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Yep, the West Ham owners are already trying to pump another £30m into the club. Others will have to do it too. Whether it becomes public until the clubs release their accounts though is less clear. I do think FFP will have to be relaxed for a certain short period though.
I was thinking about this over the weekend.

For a long time there was the challenge of billionaires using their own money to buy success for their clubs and in return gain position. FFP was an attempt partly to stop or slow this down.

But with even wealthy football clubs asking for financial assistance from the government it is going to be a hard sell for the football authorities to stop clubs obtaining financial support elsewhere.
 

spursfan77

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I was thinking about this over the weekend.

For a long time there was the challenge of billionaires using their own money to buy success for their clubs and in return gain position. FFP was an attempt partly to stop or slow this down.

But with even wealthy football clubs asking for financial assistance from the government it is going to be a hard sell for the football authorities to stop clubs obtaining financial support elsewhere.
I think UEFA will have to do it along the lines of letting owners putting an amount in to satisfy the wages of the players on their books now but not any new contracts or purchases. Let owners put in the amount to cover the wages for 6 months or whatever but no more than that.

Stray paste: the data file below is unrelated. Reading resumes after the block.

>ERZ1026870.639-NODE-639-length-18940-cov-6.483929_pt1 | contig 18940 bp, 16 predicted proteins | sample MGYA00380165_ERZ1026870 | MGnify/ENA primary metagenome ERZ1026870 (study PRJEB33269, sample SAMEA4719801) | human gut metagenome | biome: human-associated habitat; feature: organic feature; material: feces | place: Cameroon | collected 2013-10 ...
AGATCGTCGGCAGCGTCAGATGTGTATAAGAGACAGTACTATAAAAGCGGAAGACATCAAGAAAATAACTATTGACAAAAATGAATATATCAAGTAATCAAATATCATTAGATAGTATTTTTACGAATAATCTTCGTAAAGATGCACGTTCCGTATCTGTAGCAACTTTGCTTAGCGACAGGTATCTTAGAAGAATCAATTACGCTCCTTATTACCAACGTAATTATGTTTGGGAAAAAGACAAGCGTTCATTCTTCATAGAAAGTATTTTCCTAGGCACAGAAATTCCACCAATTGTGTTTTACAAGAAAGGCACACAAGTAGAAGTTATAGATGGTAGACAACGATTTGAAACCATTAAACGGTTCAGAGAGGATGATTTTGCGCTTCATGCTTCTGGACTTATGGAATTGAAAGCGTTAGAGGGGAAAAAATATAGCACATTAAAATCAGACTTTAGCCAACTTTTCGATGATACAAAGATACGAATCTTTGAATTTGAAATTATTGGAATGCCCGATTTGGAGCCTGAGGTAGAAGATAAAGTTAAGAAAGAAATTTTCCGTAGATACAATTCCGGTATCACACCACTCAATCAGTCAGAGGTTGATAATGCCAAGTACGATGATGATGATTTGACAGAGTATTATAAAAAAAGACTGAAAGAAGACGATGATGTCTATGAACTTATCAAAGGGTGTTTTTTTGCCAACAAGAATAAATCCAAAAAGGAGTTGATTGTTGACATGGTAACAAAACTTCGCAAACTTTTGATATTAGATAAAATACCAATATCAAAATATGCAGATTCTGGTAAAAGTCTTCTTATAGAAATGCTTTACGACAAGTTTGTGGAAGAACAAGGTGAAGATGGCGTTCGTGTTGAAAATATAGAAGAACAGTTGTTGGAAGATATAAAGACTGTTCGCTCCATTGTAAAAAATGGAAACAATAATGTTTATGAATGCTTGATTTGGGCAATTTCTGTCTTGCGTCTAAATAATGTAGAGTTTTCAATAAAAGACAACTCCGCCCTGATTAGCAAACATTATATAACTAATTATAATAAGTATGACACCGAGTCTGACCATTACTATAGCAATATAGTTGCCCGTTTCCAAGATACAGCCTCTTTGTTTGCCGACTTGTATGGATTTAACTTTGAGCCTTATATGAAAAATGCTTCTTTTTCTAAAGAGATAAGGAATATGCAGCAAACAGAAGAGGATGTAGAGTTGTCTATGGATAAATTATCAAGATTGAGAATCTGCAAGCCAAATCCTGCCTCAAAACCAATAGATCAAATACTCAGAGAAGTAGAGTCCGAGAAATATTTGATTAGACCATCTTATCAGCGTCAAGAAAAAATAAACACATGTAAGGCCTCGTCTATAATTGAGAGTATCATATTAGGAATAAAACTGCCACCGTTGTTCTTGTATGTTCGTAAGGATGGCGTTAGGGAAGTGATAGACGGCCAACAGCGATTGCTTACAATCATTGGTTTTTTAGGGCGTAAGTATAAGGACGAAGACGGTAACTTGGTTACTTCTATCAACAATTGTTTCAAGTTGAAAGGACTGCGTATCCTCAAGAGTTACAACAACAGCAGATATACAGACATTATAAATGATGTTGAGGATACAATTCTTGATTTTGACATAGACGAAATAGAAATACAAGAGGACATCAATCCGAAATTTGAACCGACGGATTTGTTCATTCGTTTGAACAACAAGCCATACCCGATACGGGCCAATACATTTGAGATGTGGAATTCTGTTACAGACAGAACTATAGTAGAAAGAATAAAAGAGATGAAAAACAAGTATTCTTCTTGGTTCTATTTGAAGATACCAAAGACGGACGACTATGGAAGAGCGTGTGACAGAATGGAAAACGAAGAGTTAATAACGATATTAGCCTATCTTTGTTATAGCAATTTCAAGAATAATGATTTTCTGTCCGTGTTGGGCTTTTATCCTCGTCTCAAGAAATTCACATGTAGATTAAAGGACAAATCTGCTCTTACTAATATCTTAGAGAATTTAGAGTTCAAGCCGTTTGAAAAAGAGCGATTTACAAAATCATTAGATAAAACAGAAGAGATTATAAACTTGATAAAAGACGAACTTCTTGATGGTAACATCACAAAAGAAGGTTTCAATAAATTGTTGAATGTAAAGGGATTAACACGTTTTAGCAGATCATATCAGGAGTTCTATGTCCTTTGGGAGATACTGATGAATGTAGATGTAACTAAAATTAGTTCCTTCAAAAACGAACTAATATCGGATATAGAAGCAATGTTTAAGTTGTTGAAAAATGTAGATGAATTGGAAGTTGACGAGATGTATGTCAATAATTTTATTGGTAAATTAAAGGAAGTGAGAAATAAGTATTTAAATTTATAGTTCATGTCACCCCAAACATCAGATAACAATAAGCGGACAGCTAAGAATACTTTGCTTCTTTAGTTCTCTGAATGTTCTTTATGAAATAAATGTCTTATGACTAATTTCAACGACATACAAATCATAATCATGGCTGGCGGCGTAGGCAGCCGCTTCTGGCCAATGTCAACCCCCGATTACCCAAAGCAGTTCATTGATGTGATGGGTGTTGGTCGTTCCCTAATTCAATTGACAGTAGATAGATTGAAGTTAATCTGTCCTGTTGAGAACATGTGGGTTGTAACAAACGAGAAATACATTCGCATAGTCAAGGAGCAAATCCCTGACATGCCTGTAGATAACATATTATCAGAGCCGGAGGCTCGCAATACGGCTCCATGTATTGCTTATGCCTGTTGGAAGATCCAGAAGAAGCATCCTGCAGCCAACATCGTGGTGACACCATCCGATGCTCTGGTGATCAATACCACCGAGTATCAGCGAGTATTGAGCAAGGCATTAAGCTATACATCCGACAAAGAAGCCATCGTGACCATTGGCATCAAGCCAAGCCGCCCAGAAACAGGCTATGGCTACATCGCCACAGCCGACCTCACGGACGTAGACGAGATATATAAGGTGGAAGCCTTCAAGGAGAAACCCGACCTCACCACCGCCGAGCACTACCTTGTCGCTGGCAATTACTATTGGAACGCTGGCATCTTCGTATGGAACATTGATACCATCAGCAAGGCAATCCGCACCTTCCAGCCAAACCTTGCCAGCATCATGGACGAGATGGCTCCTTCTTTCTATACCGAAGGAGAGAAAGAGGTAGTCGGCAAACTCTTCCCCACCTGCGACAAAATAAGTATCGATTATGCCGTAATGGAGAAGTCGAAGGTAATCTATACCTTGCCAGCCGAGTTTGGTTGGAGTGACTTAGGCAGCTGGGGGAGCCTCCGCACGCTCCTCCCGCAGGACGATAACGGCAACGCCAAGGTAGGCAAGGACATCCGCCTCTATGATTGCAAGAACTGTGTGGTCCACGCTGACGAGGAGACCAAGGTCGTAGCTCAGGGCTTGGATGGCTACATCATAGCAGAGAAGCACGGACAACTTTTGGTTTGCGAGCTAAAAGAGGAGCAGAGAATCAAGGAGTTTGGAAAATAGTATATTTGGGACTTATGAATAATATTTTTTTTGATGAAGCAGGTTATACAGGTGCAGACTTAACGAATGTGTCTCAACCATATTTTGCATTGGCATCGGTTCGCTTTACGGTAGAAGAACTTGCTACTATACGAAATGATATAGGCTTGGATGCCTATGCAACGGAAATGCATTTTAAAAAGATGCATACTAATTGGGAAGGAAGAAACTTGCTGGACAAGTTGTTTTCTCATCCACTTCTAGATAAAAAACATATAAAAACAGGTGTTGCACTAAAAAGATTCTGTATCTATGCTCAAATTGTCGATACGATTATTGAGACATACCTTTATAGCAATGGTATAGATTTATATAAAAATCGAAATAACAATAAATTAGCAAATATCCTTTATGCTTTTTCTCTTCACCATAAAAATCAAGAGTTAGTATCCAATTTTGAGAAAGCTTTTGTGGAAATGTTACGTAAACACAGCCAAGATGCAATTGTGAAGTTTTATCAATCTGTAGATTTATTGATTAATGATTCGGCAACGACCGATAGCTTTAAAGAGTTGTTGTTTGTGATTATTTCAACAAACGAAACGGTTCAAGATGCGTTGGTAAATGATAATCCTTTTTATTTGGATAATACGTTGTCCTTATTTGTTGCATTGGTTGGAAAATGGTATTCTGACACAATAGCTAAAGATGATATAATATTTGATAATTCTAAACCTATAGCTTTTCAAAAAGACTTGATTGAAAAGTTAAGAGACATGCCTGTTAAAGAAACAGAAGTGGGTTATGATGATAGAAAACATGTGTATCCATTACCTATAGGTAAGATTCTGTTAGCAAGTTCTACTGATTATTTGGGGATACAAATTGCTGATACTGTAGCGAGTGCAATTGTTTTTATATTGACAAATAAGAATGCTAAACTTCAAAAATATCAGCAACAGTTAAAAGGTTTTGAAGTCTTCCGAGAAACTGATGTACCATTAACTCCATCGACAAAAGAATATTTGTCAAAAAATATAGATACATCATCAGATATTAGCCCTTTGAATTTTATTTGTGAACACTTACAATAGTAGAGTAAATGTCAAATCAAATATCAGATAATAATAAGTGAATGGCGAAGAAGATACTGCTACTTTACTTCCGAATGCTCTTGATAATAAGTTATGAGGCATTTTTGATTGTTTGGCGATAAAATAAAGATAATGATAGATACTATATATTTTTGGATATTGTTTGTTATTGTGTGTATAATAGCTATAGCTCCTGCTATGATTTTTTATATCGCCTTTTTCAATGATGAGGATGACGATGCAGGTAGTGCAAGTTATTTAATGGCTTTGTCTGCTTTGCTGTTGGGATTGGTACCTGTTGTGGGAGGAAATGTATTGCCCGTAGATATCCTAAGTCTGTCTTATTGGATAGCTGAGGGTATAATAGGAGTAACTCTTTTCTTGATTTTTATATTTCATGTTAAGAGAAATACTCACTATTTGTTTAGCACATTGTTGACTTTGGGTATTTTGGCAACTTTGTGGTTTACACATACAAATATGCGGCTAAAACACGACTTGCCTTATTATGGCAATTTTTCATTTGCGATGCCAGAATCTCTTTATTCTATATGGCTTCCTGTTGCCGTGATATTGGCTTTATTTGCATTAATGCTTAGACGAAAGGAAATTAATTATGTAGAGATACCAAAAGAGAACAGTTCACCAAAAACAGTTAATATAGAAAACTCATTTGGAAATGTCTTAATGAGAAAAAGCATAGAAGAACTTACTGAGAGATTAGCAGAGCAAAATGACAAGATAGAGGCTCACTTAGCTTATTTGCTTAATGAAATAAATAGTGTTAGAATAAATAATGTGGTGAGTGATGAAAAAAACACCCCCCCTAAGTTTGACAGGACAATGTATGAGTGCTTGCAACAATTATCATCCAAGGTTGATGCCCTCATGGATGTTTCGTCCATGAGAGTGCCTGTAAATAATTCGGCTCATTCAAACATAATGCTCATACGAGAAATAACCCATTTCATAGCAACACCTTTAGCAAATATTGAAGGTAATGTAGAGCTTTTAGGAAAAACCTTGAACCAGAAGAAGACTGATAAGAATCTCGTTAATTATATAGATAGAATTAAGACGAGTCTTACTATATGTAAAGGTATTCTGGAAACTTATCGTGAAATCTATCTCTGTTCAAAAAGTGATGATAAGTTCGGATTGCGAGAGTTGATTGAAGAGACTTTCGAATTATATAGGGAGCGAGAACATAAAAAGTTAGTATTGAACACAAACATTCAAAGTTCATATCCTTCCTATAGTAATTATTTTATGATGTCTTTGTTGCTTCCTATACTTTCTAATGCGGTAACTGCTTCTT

Led's Zeppelin

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I was thinking about this over the weekend.

For a long time there was the challenge of billionaires using their own money to buy success for their clubs and in return gain position. FFP was an attempt partly to stop or slow this down.

But with even wealthy football clubs asking for financial assistance from the government it is going to be a hard sell for the football authorities to stop clubs obtaining financial support elsewhere.
I think it will have to go further than individual clubs looking after themselves.

I any case, some very large and important clubs will be threatened and how much money will owners be prepared to put at risk before they know whether a viable competition will be possible?

Levy for example (possibly not the best example!) wouldn't commit say £100m if he thought there was a risk that the Premier League itself might collapse, and TV rights along with it.
 

dontcallme

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I think it will have to go further than individual clubs looking after themselves.

I any case, some very large and important clubs will be threatened and how much money will owners be prepared to put at risk before they know whether a viable competition will be possible?

Levy for example (possibly not the best example!) wouldn't commit say £100m if he thought there was a risk that the Premier League itself might collapse, and TV rights along with it.
My point is if Prem clubs are suddenly very hard up and FFP is temporarily scrapped then what's to stop the likes of City's owners taking advantage of others poverty?

Investors likes Levy might see opportunity like when we bought Carrick from West Ham or the players from Leeds but those with no financial concerns could clean up.
 

Yid-ol

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My point is if Prem clubs are suddenly very hard up and FFP is temporarily scrapped then what's to stop the likes of City's owners taking advantage of others poverty?

Investors likes Levy might see opportunity like when we bought Carrick from West Ham or the players from Leeds but those with no financial concerns could clean up.